Monday Deadliest Day in Chicago Since 2003: Report

Paper's analysis of police data shows the beginning of the week had most recorded homicides in more than a decade

Nineteen people were shot, including 10-year-old Tavon Tanner, in Chicago on Monday, making it the deadliest single day in a little more than a decade according to the Chicago Tribune.

The paper reported the first day of the week held the most homicides, nine, in a single day since July 5, 2003, which saw 10 homicides.

Authorities say Tavon was with his mother and aunt around 10:15 p.m. Monday outside their home in the 3900 block of West Polk in the city’s Garfield Park neighborhood when at least five gunshots rang out, and he was struck in the lower back.

The boy’s mother, Mellanie Washington, told NBC 5 she knew Chicago had a problem with gun violence, but she never thought a bullet would hit her child.

“All I saw was Tavon hit the floor,” Washington said.

He was taken to Mt. Sinai Hospital, according to police.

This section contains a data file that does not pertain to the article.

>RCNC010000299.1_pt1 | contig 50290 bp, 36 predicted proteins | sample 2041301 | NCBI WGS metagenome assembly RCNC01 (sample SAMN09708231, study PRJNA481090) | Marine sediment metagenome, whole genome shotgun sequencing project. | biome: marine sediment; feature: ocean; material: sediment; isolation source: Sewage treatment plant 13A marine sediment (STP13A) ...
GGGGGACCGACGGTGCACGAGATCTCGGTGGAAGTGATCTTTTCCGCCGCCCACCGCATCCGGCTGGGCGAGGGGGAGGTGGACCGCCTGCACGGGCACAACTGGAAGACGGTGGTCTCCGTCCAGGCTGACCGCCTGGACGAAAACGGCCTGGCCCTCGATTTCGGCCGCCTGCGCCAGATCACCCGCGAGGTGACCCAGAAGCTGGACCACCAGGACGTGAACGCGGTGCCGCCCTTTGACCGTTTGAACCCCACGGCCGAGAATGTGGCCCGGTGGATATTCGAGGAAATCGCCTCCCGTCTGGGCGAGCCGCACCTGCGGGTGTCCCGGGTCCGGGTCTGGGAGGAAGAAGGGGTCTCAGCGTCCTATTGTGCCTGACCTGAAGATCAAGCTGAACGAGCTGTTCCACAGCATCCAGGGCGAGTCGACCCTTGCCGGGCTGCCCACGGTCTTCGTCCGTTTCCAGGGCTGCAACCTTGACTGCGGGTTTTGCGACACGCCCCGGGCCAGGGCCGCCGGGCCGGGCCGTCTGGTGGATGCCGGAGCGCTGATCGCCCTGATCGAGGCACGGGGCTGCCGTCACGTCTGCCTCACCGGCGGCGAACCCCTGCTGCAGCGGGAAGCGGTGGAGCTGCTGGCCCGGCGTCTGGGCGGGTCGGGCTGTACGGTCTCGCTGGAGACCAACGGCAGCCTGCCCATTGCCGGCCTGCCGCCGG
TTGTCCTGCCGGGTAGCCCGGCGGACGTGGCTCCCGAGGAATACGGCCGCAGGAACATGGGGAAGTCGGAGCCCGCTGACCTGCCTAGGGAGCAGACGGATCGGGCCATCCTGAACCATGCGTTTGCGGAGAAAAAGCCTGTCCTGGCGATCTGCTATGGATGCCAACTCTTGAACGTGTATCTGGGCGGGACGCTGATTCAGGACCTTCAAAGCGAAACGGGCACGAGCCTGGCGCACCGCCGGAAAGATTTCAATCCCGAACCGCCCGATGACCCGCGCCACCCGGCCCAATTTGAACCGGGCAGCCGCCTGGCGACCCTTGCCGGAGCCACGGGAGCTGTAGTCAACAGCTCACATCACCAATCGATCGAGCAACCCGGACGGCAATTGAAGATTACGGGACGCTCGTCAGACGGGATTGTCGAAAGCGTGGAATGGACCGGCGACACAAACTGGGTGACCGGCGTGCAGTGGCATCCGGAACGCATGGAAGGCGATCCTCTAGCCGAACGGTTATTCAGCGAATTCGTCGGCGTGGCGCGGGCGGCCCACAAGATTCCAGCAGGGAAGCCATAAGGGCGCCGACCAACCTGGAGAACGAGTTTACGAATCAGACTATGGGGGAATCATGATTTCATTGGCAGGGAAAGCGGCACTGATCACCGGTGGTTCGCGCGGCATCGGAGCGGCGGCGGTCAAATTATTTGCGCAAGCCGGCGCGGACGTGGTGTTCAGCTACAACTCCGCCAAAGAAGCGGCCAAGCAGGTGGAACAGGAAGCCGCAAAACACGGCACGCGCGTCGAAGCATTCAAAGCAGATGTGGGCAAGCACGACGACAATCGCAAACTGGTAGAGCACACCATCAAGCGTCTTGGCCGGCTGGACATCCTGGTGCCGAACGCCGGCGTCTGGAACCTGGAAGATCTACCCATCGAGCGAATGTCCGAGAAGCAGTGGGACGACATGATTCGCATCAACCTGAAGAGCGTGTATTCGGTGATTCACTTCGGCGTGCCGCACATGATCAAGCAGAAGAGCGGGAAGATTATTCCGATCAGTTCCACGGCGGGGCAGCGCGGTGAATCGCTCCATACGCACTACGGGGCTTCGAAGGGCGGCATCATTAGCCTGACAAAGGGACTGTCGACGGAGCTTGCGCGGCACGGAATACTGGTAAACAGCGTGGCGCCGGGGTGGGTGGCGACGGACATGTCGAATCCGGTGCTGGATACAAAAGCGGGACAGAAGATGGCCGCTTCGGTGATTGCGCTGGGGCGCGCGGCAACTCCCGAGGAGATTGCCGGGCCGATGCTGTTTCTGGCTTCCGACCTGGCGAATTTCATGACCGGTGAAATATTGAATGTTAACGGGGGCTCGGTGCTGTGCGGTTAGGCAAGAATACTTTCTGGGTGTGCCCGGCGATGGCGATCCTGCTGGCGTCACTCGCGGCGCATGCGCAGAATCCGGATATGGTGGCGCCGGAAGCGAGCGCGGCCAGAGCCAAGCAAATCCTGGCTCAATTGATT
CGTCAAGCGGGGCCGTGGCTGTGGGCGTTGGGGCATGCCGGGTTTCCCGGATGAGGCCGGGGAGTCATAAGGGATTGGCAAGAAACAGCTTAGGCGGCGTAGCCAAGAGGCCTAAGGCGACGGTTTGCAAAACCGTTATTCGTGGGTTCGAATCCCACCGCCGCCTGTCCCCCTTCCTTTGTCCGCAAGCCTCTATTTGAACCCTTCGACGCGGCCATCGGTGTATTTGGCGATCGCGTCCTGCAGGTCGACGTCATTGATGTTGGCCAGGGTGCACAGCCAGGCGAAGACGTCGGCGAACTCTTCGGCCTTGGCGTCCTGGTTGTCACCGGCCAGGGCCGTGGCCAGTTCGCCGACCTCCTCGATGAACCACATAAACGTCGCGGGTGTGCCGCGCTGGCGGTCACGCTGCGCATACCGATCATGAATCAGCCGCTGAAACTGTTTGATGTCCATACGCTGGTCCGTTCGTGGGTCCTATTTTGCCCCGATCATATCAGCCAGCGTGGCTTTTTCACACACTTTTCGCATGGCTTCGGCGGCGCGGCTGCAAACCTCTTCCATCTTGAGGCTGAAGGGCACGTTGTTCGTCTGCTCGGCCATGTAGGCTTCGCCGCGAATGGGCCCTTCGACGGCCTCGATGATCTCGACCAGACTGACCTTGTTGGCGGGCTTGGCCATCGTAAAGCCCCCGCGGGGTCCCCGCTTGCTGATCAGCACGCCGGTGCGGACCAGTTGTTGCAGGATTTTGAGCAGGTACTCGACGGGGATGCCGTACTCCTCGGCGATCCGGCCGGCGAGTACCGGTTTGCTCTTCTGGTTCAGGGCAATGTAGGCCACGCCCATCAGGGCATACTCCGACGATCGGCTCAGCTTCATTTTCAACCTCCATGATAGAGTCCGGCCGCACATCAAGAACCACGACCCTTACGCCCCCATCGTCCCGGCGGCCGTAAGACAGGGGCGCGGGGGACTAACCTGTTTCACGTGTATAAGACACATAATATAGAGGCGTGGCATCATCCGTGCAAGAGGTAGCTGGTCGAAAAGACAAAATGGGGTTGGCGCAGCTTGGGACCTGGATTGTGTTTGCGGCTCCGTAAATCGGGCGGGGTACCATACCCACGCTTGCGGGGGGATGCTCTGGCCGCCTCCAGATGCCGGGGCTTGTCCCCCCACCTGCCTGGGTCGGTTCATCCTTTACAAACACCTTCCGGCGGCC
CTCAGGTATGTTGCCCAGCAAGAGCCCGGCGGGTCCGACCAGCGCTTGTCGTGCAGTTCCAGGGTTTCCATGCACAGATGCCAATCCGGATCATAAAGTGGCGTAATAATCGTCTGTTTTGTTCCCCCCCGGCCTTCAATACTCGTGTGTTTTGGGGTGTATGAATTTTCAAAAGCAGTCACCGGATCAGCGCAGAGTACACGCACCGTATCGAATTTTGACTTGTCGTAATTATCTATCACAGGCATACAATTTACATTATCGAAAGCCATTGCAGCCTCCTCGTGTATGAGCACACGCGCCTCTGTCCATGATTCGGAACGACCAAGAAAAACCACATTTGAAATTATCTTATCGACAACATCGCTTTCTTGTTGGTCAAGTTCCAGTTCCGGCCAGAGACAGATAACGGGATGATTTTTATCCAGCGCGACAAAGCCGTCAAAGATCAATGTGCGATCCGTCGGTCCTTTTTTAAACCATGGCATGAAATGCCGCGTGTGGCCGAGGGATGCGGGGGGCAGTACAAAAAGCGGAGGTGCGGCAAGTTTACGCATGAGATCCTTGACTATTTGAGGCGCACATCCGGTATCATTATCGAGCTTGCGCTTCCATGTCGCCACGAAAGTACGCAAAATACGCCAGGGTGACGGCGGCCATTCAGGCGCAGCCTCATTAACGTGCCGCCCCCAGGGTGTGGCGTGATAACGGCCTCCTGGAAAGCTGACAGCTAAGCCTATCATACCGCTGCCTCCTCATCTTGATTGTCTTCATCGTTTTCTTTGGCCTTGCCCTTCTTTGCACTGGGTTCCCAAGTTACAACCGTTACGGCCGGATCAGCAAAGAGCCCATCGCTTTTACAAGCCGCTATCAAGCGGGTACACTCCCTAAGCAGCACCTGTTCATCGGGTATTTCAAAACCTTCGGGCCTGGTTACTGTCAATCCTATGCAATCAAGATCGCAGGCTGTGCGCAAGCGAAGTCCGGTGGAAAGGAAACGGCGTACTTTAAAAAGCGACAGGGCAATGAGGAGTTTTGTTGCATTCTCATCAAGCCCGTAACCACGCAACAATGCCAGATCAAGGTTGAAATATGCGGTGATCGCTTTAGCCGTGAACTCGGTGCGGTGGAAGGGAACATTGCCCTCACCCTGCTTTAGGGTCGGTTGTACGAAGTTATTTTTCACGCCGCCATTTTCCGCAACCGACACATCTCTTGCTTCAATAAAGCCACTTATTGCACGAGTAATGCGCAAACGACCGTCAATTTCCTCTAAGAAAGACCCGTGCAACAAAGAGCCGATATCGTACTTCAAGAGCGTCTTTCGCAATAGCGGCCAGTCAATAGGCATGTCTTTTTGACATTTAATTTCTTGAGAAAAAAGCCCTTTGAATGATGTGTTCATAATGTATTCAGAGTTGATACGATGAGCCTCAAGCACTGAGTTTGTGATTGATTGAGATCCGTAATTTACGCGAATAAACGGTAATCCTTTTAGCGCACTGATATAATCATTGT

On Tuesday morning Washington said her son was out of surgery and recovering after one bullet tore through his kidney, pancreas, intestines and spleen.

Doctors say he has a long road ahead, but the family is trying to stay strong for Tavon, who was set to be entering the fifth grade. No one is in custody as police continue to investigate the shooting.

The Tribune reported that before Tavon was shot, it was still light out, and his family heard gun shots down the street. A man in his 20s at a basketball court Tavon was reportedly not allowed to play was shot in the head, and two hours later another man was shot to death about four blocks away.

Tavon was shot less than an hour later, the Tribune reported.

Tribune data shows more than 2,500 people shot in Chicago this year with 426 homicides, a level of violence the paper says was unparalleled since the 1990s.

While Tavon’s family waited outside Mount Sinai where he underwent almost four hours of surgery, another shooting victim’s family was also grieving just down the street, the paper reported.

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